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January 22, 2007

No wonder the US is falling behind in education

As a student in elementary school, I learned the basics of mathematics using the classic algorithms thankfully. I am completely unfamiliar with the methods displayed in this video, and should I have kids one day, would be unable to help them if they are taught improperly. I would like to think that I have a mastery of the basic, if not some of the more advanced, mathematics, and I credit that with an effecient, methodical approach.

Unfortunately, this is consistent with the criticisms of education today. Some of the textbooks Miss McDermott displays do not focus solely on math, but also move into geography (in my time, part of the broader course of social studies). Do the teachers not have enough time to teach social studies seperately? I guess between all the time they teach students about diversity, acceptance, and other politically charged topics, there is very little time left to teach them the basics they will desperately need in an ever-more competetive world. The biggest complaint I have about my early education was that we failed to make it to the Cold War in my history courses, leaving me to have to learn about it on my own later on, and this can only be blamed on the end of the school year. Yes, it proves there may not always be enough time to teach everything, but if the basics are there, the rest can follow.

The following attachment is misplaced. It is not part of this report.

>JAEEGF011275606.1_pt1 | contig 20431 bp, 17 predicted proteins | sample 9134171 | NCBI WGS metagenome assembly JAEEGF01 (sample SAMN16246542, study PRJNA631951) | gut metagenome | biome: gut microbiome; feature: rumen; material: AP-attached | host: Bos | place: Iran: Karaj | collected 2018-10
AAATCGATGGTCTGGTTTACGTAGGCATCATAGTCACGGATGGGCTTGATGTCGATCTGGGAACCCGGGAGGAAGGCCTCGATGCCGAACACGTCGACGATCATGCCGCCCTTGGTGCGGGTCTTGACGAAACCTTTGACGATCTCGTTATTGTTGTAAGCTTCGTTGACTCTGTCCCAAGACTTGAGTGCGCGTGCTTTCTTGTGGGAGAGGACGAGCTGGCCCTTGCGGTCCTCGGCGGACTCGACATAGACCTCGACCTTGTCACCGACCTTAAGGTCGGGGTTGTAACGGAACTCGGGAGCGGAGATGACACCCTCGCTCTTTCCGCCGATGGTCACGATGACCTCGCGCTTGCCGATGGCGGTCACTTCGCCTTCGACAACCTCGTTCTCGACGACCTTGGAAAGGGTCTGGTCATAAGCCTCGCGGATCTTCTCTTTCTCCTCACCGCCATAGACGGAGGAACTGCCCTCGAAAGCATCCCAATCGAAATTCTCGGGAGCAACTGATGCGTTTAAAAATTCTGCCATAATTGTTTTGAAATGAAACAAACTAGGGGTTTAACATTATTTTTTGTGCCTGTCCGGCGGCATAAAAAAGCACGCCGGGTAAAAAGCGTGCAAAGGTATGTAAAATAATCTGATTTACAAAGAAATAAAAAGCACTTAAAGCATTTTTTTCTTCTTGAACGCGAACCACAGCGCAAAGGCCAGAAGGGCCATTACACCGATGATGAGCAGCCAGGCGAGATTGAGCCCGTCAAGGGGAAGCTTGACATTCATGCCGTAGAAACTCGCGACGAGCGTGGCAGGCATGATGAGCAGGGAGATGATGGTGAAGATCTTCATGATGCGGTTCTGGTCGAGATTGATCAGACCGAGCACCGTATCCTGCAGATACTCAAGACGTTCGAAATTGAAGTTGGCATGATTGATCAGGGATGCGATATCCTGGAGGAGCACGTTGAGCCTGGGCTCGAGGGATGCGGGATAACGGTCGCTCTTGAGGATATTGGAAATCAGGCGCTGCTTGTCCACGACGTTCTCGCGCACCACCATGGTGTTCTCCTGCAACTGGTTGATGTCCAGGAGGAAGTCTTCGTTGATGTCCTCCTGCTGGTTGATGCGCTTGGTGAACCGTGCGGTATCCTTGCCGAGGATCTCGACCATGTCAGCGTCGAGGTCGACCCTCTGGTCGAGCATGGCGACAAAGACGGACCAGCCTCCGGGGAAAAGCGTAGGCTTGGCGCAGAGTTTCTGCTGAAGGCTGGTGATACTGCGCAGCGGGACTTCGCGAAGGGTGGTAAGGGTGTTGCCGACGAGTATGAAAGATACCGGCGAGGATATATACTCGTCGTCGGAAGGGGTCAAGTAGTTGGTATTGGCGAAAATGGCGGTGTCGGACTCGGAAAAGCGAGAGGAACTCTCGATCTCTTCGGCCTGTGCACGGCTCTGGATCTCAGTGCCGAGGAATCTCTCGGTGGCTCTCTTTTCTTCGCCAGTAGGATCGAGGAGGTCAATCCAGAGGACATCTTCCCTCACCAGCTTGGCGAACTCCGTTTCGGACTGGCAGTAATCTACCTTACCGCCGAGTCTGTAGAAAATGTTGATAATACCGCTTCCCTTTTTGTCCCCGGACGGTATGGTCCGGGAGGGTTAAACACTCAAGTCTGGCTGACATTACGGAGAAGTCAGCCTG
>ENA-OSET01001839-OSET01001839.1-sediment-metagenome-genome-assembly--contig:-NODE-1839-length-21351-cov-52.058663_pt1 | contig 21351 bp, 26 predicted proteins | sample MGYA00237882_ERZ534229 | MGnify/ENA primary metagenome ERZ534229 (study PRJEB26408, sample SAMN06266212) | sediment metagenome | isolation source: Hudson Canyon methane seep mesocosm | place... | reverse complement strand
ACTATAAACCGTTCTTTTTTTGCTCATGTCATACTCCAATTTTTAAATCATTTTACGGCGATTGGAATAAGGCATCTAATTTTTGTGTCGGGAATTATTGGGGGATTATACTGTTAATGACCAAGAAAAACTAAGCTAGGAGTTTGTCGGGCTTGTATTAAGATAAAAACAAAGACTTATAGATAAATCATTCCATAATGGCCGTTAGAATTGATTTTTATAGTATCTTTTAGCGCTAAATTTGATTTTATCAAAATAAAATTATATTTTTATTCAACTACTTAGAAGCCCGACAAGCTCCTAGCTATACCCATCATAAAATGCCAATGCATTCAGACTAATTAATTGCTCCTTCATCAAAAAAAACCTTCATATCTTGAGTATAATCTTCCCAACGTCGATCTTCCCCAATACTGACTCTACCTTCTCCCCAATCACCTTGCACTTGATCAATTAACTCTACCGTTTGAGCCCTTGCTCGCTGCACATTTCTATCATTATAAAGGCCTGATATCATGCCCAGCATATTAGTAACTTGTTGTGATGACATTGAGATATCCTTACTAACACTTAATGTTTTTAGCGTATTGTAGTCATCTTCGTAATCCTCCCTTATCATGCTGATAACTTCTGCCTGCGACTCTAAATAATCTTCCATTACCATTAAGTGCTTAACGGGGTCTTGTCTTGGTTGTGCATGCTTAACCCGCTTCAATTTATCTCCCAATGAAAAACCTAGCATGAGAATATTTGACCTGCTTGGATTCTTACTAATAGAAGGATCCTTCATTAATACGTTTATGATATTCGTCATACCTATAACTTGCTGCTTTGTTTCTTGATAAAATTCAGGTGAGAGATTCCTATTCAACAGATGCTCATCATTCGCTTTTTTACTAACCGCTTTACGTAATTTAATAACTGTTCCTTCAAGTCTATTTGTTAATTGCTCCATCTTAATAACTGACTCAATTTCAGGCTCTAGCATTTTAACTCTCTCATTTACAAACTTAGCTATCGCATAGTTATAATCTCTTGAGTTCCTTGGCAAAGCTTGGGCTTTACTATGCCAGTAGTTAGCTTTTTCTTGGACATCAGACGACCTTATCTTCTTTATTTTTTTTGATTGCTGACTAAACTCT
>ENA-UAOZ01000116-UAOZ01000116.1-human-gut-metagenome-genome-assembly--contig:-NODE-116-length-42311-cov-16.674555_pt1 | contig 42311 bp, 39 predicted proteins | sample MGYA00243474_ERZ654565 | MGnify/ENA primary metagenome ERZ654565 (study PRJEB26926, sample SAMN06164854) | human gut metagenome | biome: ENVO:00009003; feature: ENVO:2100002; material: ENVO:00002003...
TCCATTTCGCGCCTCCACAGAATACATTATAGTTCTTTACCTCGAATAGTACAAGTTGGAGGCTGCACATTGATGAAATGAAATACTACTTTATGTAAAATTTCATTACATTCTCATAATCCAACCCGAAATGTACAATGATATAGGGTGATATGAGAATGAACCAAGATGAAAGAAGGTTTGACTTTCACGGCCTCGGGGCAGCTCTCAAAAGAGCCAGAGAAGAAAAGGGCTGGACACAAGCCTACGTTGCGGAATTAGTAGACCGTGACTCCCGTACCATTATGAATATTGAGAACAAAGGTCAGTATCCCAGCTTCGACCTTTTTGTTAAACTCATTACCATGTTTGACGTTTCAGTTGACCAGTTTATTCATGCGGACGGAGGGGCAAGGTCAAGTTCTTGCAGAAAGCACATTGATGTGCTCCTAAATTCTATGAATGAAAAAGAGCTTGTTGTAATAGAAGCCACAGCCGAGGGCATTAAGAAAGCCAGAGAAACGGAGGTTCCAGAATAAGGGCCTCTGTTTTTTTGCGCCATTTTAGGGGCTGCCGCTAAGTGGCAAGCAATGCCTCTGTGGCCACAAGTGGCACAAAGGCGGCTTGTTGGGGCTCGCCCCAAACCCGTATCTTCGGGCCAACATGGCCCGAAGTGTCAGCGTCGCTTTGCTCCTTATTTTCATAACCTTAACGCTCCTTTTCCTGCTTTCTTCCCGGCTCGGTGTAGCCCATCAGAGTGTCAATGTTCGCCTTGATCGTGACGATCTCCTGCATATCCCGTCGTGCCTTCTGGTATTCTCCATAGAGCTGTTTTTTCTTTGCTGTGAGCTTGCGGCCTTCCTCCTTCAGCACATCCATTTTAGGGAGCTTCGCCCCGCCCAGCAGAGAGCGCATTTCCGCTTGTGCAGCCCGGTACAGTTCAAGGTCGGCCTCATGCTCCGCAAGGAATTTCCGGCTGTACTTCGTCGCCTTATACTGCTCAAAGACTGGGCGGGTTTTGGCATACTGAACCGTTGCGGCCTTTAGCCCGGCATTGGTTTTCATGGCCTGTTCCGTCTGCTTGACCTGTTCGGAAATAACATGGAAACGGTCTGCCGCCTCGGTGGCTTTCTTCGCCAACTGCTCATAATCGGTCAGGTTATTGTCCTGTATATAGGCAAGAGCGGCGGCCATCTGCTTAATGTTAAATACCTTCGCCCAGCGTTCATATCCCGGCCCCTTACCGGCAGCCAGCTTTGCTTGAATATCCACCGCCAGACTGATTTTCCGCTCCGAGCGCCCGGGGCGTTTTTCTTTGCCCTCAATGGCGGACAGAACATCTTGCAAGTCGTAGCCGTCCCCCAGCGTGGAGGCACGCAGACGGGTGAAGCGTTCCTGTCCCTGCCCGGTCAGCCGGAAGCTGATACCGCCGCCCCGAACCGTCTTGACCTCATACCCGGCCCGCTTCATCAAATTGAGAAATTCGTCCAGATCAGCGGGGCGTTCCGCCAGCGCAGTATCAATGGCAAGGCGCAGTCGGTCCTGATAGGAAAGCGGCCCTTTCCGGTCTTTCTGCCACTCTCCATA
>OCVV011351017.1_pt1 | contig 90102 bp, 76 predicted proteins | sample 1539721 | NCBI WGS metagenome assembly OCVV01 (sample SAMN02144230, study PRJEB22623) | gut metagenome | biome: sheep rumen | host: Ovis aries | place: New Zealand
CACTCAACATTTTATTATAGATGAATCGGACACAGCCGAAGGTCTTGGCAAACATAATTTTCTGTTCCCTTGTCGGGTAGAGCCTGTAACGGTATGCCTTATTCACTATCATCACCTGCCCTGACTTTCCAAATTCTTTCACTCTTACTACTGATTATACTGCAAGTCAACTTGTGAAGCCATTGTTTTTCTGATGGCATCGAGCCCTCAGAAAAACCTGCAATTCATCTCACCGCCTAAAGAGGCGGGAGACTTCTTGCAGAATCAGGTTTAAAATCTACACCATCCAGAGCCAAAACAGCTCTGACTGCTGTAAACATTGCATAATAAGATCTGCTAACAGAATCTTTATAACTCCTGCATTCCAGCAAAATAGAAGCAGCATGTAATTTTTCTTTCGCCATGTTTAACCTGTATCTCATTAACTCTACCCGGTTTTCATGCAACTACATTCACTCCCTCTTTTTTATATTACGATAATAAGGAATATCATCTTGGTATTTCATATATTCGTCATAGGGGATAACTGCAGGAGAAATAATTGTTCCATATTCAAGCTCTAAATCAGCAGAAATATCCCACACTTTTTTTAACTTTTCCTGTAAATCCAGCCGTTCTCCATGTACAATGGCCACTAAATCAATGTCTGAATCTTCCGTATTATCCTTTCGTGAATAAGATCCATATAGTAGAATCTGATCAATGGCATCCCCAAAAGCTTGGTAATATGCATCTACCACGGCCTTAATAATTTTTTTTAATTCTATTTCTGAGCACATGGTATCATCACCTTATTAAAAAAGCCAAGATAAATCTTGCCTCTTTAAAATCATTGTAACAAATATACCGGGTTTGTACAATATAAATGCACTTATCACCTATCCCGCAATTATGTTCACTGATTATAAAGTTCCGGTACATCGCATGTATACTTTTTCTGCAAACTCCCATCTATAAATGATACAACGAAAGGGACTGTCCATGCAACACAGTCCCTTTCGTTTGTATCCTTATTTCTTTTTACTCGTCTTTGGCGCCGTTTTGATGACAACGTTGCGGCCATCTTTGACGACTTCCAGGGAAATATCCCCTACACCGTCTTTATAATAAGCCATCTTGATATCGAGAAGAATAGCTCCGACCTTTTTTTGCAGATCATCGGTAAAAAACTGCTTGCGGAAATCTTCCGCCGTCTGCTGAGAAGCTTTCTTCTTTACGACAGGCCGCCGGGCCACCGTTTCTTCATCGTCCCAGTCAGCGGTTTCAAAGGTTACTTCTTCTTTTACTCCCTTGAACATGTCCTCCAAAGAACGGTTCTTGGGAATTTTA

And let's face it. How stupid will a student look guessing and checking their multiplication while solving a calculus problem? If any of you out there reading this are educators, please take this into consideration. There are ways to get to the students who need more help, but it is foolish to place at risk students who are capable of learning and mastering mathematics, let alone any other subjects that appear to be sorely neglected.